Proarrhythmic effect of medications, especially antiarrhythmic medications
|A)||State legislation amending Good Samaritan acts|
|B)||Training more physicians in emergency medicine|
|C)||Increased ambulances available between midnight and 6 a.m.|
|D)||Recognition of the emergency and activation of emergency medical system|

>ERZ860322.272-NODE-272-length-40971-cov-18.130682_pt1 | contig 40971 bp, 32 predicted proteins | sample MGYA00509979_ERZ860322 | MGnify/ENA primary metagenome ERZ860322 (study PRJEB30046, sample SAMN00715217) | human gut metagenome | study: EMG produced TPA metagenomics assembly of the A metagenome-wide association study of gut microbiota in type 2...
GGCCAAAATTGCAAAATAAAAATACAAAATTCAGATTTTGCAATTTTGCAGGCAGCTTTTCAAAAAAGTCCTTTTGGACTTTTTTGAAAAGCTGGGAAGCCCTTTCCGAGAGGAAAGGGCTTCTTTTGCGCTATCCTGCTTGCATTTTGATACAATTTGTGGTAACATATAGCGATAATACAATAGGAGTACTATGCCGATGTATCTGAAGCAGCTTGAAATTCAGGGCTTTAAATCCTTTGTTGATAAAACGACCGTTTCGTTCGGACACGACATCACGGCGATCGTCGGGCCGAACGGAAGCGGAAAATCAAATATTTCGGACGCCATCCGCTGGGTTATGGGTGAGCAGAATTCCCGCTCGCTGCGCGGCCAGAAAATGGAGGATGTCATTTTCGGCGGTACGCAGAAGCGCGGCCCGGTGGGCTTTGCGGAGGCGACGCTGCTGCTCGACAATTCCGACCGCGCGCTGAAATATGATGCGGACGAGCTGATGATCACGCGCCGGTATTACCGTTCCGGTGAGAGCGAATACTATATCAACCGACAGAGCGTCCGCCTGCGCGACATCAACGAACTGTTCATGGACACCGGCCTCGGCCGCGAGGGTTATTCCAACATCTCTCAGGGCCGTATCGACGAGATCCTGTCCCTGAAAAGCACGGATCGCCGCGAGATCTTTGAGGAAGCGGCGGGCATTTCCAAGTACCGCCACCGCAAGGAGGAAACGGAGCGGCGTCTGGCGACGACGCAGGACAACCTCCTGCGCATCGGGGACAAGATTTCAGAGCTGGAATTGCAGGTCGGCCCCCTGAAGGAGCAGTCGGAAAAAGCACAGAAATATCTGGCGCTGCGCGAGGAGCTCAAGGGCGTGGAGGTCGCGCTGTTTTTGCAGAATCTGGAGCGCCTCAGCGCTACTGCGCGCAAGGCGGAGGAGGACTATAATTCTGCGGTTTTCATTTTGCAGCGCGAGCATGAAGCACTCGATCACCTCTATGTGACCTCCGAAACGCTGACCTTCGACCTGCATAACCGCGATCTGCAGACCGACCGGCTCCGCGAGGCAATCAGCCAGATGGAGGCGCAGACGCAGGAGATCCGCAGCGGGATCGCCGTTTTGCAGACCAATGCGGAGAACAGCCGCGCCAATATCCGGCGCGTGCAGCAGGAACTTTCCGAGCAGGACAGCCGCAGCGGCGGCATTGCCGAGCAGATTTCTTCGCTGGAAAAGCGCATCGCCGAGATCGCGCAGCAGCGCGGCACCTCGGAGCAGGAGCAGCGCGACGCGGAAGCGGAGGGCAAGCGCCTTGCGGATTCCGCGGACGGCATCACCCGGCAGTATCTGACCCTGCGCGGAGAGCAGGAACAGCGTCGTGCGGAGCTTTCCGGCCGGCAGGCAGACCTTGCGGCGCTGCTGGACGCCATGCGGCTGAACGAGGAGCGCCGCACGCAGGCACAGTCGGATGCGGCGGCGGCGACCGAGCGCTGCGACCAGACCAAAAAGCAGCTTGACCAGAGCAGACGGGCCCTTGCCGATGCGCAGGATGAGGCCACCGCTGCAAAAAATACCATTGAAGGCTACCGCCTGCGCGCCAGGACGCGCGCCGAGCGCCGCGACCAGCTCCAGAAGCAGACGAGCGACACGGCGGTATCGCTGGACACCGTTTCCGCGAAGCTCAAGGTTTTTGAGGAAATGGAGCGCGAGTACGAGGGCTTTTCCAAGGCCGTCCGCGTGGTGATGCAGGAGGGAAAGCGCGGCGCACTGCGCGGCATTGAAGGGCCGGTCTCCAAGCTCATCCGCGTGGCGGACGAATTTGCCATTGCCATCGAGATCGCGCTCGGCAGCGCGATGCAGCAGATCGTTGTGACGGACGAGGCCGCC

The first link in the Chain of Survival concept is recognition and activation. In simple terms, this means that a cardiac arrest victim receives help as soon as possible. Two actions are critical: recognition of the emergency and activation of the emergency medical system. Efforts have been made to strengthen the link of early access through increasing public education that targets individuals who are most likely to witness a cardiac arrest in a community or home setting. Research has shown that a person who witnesses a cardiac arrest is more likely to call other people (e.g., friends, neighbors, physicians) before activating the emergency communication system. Consequently, additional public education has been directed toward a "phone first" campaign that instructs people to notify EMS first before making other calls or initiating cardiopulmonary resuscitation (CPR). Other efforts have been directed toward the establishment of an easily dialed emergency dispatch system and toward public education to ensure that people living in any given community are familiar with the local emergency number to call. Healthcare professionals can help to strengthen the link of early access for patients through patient and family education. Pertinent patient/family education may include helping high-risk patients and family members to make plans for emergencies. When to call for emergency help, how to access the emergency medical system in their local area, and identifying an appropriate, easily visible place to post emergency numbers are key points to include. When appropriate, health professionals can encourage family members to enroll in local CPR courses [41,42,43].